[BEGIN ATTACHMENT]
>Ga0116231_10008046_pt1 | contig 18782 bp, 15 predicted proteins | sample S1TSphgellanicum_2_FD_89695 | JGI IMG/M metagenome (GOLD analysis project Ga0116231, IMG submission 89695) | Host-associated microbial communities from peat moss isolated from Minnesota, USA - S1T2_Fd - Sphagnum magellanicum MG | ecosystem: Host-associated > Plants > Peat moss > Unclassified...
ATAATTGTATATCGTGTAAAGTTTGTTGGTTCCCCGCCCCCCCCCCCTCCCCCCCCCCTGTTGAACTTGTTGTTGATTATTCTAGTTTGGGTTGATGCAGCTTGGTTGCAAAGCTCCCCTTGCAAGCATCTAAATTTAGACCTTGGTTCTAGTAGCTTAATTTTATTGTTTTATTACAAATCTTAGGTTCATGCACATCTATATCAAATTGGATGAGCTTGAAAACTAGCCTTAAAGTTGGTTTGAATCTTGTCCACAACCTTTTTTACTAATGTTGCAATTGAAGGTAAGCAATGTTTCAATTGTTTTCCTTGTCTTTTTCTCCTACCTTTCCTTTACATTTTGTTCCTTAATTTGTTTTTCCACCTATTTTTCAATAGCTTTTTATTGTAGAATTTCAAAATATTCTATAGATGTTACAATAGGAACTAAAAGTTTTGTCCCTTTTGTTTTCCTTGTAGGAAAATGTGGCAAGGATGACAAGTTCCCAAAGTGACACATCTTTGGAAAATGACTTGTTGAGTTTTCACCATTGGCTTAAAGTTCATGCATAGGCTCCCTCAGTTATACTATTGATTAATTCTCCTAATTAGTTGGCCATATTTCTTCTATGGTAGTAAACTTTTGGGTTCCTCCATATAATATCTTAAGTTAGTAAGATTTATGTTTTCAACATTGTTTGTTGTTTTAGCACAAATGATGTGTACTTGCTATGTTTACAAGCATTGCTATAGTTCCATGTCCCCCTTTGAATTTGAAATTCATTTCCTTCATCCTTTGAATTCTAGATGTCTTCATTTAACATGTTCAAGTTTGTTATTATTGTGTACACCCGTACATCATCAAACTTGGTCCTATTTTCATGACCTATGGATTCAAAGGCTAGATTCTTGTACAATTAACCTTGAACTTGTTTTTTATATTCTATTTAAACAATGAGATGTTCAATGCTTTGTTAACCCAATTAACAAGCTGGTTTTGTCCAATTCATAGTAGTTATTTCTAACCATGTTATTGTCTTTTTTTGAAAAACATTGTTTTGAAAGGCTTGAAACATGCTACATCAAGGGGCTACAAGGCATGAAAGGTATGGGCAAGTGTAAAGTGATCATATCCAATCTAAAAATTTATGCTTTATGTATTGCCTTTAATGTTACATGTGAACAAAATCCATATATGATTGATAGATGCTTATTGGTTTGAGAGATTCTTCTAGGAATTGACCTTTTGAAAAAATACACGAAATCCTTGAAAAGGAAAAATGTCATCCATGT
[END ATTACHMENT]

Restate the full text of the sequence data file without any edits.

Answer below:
>Ga0116231_10008046_pt1 | contig 18782 bp, 15 predicted proteins | sample S1TSphgellanicum_2_FD_89695 | JGI IMG/M metagenome (GOLD analysis project Ga0116231, IMG submission 89695) | Host-associated microbial communities from peat moss isolated from Minnesota, USA - S1T2_Fd - Sphagnum magellanicum MG | ecosystem: Host-associated > Plants > Peat moss > Unclassified...
ATAATTGTATATCGTGTAAAGTTTGTTGGTTCCCCGCCCCCCCCCCCTCCCCCCCCCCTGTTGAACTTGTTGTTGATTATTCTAGTTTGGGTTGATGCAGCTTGGTTGCAAAGCTCCCCTTGCAAGCATCTAAATTTAGACCTTGGTTCTAGTAGCTTAATTTTATTGTTTTATTACAAATCTTAGGTTCATGCACATCTATATCAAATTGGATGAGCTTGAAAACTAGCCTTAAAGTTGGTTTGAATCTTGTCCACAACCTTTTTTACTAATGTTGCAATTGAAGGTAAGCAATGTTTCAATTGTTTTCCTTGTCTTTTTCTCCTACCTTTCCTTTACATTTTGTTCCTTAATTTGTTTTTCCACCTATTTTTCAATAGCTTTTTATTGTAGAATTTCAAAATATTCTATAGATGTTACAATAGGAACTAAAAGTTTTGTCCCTTTTGTTTTCCTTGTAGGAAAATGTGGCAAGGATGACAAGTTCCCAAAGTGACACATCTTTGGAAAATGACTTGTTGAGTTTTCACCATTGGCTTAAAGTTCATGCATAGGCTCCCTCAGTTATACTATTGATTAATTCTCCTAATTAGTTGGCCATATTTCTTCTATGGTAGTAAACTTTTGGGTTCCTCCATATAATATCTTAAGTTAGTAAGATTTATGTTTTCAACATTGTTTGTTGTTTTAGCACAAATGATGTGTACTTGCTATGTTTACAAGCATTGCTATAGTTCCATGTCCCCCTTTGAATTTGAAATTCATTTCCTTCATCCTTTGAATTCTAGATGTCTTCATTTAACATGTTCAAGTTTGTTATTATTGTGTACACCCGTACATCATCAAACTTGGTCCTATTTTCATGACCTATGGATTCAAAGGCTAGATTCTTGTACAATTAACCTTGAACTTGTTTTTTATATTCTATTTAAACAATGAGATGTTCAATGCTTTGTTAACCCAATTAACAAGCTGGTTTTGTCCAATTCATAGTAGTTATTTCTAACCATGTTATTGTCTTTTTTTGAAAAACATTGTTTTGAAAGGCTTGAAACATGCTACATCAAGGGGCTACAAGGCATGAAAGGTATGGGCAAGTGTAAAGTGATCATATCCAATCTAAAAATTTATGCTTTATGTATTGCCTTTAATGTTACATGTGAACAAAATCCATATATGATTGATAGATGCTTATTGGTTTGAGAGATTCTTCTAGGAATTGACCTTTTGAAAAAATACACGAAATCCTTGAAAAGGAAAAATGTCATCCATGT